In the settings of the contemporary world, elders of a given community have come to be the only informants of their respective indigenous languages. In some situations, parents may be using their indigenous language, but fail to pass it to their children, especially in the modern lifestyle (Evans, 2010). The current number of children who learn their respective indigenous language in the traditional way has assumed a rapid decline. As a result, the next century might see over a half of the indigenous languages in the world to vanish away, without having them put into the proper records. This is not to mention that hundreds of languages have already disappeared in the preceding centuries. This paper will consider the advantages and disadvantages of revitalizing indigenous languages (Evans, 2010).
One of the benefits of reviving indigenous language is that it can make the aspect of conserving the diversity of different people and communities. Ideally, the loss of an indigenous language is comparable to losing rare species of a bird, tree or animal. The loss of a certain indigenous language could translate to a loss of the fruit of many years of close observation of nature through the use of words and expressions in the language. Safely, reviving indigenous language could go a long way in safeguarding the cultural identity, dignity, and the traditional heritage of the concerned indigenous people (Evans, 2010).
In another light, the aspect of letting indigenous languages would leave many people, and school going children in particular monolingual. In effect, this would be a great blow to intellect given that research has established that a bilingual person has a higher intellectual capability than a monolingual one does (Evans, 2010). In particular, bilinguals have exhibited higher mental flexibility, the ability to think without help of words, and most significantly enhanced skills in solving problems. In this regard, one can argue that an indigenous language lays a platform for a child to be creative in his or her conceptualization of things, later in life (Fontaine, 2012).
Through revitalizing indigenous languages, diverse people would have proclaimed the right to make use of their languages adequately. Ideally, many countries should overlook this fundamental right of people when carrying out their national legislation policies. Over time, this approach has seen certain countries granting the official status to certain languages, while the indigenous languages have never gained even legal recognition. In this regard, revitalization of indigenous languages could go a long way in ensuring that different people from all corners of the globe gain their basic right of maintaining and using their own language. As a result, these people could be in a position of accessing education in their own language, gaining legal/constitutional recognition, and accessing the media in their local languages among other benefits (Pfeiler, 2007).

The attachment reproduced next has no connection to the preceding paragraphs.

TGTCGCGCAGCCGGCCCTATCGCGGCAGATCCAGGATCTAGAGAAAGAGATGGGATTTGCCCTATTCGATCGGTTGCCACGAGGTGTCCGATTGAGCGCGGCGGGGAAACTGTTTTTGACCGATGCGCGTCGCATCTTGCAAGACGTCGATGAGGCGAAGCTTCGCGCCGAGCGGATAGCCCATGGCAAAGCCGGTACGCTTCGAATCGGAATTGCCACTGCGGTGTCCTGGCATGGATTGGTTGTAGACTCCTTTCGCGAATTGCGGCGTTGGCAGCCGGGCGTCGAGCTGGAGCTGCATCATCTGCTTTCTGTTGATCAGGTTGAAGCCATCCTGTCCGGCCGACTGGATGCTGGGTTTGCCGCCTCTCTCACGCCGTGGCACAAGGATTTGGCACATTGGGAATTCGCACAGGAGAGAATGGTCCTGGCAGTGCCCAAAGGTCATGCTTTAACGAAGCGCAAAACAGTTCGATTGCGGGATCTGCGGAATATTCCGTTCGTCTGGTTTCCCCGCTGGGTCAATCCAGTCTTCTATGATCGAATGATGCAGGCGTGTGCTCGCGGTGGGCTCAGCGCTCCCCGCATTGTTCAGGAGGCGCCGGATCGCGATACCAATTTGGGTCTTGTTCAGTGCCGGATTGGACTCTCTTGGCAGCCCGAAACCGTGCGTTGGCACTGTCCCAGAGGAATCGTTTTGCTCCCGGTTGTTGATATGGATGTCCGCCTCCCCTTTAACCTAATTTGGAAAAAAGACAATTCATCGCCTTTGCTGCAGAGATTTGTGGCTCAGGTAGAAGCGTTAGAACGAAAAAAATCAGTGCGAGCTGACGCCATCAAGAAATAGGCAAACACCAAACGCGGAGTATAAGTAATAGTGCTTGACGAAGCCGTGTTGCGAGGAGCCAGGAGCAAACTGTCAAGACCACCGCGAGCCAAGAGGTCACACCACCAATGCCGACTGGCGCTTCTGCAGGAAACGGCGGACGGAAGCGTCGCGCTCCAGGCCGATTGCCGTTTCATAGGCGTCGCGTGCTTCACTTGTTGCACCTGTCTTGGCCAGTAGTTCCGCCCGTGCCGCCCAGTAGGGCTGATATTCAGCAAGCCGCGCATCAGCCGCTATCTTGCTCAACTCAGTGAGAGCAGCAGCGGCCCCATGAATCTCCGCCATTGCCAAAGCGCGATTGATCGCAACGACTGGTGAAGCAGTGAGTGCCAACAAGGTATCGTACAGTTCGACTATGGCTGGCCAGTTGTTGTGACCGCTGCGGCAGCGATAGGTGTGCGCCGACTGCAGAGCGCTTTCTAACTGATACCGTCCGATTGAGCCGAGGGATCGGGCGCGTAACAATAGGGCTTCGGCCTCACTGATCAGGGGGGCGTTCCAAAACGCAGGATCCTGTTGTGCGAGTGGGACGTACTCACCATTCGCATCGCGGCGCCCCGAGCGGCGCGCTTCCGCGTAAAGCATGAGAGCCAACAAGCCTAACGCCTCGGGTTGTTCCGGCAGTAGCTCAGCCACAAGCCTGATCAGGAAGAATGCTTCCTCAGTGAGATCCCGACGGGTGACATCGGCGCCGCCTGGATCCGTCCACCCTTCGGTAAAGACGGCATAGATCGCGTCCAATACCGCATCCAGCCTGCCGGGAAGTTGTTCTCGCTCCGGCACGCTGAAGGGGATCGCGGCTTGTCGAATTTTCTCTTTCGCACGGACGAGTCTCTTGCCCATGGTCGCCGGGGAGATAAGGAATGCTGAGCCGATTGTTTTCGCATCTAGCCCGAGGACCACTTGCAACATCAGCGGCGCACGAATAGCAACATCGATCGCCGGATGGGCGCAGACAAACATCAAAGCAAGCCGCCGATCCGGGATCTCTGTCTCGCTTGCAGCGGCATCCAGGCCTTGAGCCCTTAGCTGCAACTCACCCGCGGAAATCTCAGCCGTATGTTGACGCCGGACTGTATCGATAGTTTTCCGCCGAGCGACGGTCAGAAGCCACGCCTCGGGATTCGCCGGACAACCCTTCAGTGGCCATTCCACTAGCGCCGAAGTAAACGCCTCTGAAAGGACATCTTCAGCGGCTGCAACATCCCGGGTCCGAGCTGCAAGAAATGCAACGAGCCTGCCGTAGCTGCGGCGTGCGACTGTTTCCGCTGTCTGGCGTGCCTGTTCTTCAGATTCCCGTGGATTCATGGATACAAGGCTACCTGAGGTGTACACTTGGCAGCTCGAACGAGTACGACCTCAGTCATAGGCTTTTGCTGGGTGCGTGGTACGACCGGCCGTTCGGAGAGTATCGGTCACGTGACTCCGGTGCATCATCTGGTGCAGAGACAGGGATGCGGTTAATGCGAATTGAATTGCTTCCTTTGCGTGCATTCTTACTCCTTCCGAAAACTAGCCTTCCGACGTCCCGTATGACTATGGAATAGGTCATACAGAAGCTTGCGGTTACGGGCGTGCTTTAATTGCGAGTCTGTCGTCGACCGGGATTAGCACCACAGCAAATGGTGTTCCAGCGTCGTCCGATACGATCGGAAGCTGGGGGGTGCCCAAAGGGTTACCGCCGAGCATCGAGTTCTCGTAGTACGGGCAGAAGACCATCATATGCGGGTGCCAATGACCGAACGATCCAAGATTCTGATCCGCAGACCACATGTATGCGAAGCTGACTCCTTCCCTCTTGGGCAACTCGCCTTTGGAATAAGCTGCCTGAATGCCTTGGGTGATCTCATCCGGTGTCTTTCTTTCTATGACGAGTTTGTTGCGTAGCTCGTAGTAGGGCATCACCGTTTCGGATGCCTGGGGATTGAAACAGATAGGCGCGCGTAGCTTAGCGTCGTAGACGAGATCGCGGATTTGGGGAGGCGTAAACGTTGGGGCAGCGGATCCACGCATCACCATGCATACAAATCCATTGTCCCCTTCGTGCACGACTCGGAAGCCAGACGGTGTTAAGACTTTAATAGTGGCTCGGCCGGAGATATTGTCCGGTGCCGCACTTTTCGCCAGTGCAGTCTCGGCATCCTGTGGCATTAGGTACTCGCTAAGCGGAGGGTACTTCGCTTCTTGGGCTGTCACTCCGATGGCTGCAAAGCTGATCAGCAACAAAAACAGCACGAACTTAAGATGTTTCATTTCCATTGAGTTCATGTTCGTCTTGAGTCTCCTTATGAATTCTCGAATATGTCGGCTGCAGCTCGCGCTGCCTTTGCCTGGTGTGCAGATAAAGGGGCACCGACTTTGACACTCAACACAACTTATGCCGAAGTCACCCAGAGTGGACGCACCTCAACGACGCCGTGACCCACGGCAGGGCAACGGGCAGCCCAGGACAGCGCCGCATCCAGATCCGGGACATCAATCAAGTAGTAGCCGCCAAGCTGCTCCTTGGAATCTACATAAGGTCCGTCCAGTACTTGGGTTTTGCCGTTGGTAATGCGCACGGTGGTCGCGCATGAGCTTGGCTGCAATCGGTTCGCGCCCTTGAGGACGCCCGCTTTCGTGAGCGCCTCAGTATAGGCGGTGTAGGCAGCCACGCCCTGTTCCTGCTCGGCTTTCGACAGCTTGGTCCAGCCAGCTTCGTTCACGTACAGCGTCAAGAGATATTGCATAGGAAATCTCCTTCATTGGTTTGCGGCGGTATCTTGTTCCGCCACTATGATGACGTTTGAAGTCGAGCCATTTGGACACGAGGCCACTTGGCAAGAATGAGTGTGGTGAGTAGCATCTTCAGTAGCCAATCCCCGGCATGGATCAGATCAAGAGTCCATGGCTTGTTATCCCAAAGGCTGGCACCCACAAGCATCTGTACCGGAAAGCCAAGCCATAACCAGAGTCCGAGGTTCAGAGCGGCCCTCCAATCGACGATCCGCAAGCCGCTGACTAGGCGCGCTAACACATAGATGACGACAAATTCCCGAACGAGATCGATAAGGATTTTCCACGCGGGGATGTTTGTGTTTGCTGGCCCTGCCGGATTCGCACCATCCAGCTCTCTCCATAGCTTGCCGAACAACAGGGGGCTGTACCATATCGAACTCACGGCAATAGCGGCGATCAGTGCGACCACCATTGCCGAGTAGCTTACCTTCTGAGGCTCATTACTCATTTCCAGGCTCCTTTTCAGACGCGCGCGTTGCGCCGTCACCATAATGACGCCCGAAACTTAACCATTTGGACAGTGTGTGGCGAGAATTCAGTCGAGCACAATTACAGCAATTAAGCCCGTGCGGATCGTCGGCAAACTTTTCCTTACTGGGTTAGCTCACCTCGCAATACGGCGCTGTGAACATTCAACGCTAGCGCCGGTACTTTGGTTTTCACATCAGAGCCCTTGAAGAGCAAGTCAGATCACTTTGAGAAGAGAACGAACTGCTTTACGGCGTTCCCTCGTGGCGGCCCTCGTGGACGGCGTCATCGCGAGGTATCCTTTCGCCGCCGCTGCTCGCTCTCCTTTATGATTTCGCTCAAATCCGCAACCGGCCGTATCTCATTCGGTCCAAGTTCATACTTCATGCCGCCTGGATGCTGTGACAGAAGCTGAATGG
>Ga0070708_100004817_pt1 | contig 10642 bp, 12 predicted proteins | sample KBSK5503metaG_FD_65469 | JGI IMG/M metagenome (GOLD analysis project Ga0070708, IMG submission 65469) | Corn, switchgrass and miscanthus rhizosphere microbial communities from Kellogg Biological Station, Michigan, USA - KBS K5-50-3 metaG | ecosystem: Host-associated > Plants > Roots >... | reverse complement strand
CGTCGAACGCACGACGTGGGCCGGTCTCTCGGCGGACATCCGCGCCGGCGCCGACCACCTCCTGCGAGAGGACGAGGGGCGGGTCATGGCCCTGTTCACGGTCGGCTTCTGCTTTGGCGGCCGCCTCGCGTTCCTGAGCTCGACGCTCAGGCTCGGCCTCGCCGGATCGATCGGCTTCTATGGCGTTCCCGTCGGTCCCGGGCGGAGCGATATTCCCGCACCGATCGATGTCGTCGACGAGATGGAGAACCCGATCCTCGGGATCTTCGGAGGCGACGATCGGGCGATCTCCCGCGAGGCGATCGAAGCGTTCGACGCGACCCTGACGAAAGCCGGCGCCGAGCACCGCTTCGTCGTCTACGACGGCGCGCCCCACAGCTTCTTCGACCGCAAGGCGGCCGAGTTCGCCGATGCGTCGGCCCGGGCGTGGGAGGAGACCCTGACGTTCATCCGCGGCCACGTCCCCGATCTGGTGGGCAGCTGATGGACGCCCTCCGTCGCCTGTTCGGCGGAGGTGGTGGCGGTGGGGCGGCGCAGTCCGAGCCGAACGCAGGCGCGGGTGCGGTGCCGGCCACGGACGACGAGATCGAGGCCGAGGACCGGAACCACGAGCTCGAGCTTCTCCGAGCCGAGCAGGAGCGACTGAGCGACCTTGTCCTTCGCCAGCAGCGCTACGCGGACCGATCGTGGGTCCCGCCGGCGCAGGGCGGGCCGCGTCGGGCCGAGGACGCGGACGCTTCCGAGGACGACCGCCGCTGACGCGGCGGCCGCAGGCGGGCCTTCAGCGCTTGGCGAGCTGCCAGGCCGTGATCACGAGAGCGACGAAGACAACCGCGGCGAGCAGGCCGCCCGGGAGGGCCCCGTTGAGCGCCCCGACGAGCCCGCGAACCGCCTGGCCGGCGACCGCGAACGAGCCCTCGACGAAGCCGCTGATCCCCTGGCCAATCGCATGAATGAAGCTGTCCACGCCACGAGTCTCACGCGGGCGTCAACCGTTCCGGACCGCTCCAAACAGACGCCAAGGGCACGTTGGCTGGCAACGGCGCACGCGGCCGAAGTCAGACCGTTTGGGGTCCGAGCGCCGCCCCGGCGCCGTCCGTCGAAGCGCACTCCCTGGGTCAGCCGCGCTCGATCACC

Another advantage of revitalizing indigenous language is its impact on the schooling system. Research, in this regard, has made it clear that it is extremely hard to keep children in school and have them learn if the concerned educational institution does not use learners’ language or, at least, respect their culture. In light of this, one can argue that revitalization of indigenous languages is of paramount significance. Such a move can caution ethnic minorities from marginalization, particularly in light of the fact that education is arguably the foundation of the contemporary, postmodern society (Fontaine, 2012).
In a further examination of the benefits of reviving indigenous languages, from the historical events, one gets to know that social ills accompany the loss of a language culture of people. In this observation, the inevitable loss of over a half of the world’s current indigenous languages by the fall of the next century could translate to higher poverty levels, abuse of drugs and alcohol, poor health, and family violence among other costly social issues in human society (Fontaine, 2012).